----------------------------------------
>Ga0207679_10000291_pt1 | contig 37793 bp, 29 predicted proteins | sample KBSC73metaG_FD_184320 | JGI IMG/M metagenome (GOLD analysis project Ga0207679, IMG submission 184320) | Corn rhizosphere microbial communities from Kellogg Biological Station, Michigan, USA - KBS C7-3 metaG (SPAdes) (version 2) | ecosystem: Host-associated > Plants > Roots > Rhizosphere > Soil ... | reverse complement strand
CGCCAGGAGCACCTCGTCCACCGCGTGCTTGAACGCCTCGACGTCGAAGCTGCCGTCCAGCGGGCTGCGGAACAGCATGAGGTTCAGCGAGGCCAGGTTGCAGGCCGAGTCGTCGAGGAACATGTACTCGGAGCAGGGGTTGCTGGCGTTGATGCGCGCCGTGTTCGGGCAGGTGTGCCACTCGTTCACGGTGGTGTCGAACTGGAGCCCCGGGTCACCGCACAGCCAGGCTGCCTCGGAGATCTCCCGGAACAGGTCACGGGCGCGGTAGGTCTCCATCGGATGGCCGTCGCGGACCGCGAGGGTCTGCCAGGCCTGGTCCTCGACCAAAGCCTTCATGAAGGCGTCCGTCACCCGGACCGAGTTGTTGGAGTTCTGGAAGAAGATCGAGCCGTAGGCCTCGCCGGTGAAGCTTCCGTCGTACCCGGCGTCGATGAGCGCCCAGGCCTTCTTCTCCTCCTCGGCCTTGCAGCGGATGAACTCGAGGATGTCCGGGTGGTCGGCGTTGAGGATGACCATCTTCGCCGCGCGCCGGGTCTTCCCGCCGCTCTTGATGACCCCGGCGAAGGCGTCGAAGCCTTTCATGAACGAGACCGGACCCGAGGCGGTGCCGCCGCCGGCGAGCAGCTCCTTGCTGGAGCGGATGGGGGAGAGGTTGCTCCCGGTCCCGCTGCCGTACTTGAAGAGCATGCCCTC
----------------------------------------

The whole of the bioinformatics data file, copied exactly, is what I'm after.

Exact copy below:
>Ga0207679_10000291_pt1 | contig 37793 bp, 29 predicted proteins | sample KBSC73metaG_FD_184320 | JGI IMG/M metagenome (GOLD analysis project Ga0207679, IMG submission 184320) | Corn rhizosphere microbial communities from Kellogg Biological Station, Michigan, USA - KBS C7-3 metaG (SPAdes) (version 2) | ecosystem: Host-associated > Plants > Roots > Rhizosphere > Soil ... | reverse complement strand
CGCCAGGAGCACCTCGTCCACCGCGTGCTTGAACGCCTCGACGTCGAAGCTGCCGTCCAGCGGGCTGCGGAACAGCATGAGGTTCAGCGAGGCCAGGTTGCAGGCCGAGTCGTCGAGGAACATGTACTCGGAGCAGGGGTTGCTGGCGTTGATGCGCGCCGTGTTCGGGCAGGTGTGCCACTCGTTCACGGTGGTGTCGAACTGGAGCCCCGGGTCACCGCACAGCCAGGCTGCCTCGGAGATCTCCCGGAACAGGTCACGGGCGCGGTAGGTCTCCATCGGATGGCCGTCGCGGACCGCGAGGGTCTGCCAGGCCTGGTCCTCGACCAAAGCCTTCATGAAGGCGTCCGTCACCCGGACCGAGTTGTTGGAGTTCTGGAAGAAGATCGAGCCGTAGGCCTCGCCGGTGAAGCTTCCGTCGTACCCGGCGTCGATGAGCGCCCAGGCCTTCTTCTCCTCCTCGGCCTTGCAGCGGATGAACTCGAGGATGTCCGGGTGGTCGGCGTTGAGGATGACCATCTTCGCCGCGCGCCGGGTCTTCCCGCCGCTCTTGATGACCCCGGCGAAGGCGTCGAAGCCTTTCATGAACGAGACCGGACCCGAGGCGGTGCCGCCGCCGGCGAGCAGCTCCTTGCTGGAGCGGATGGGGGAGAGGTTGCTCCCGGTCCCGCTGCCGTACTTGAAGAGCATGCCCTC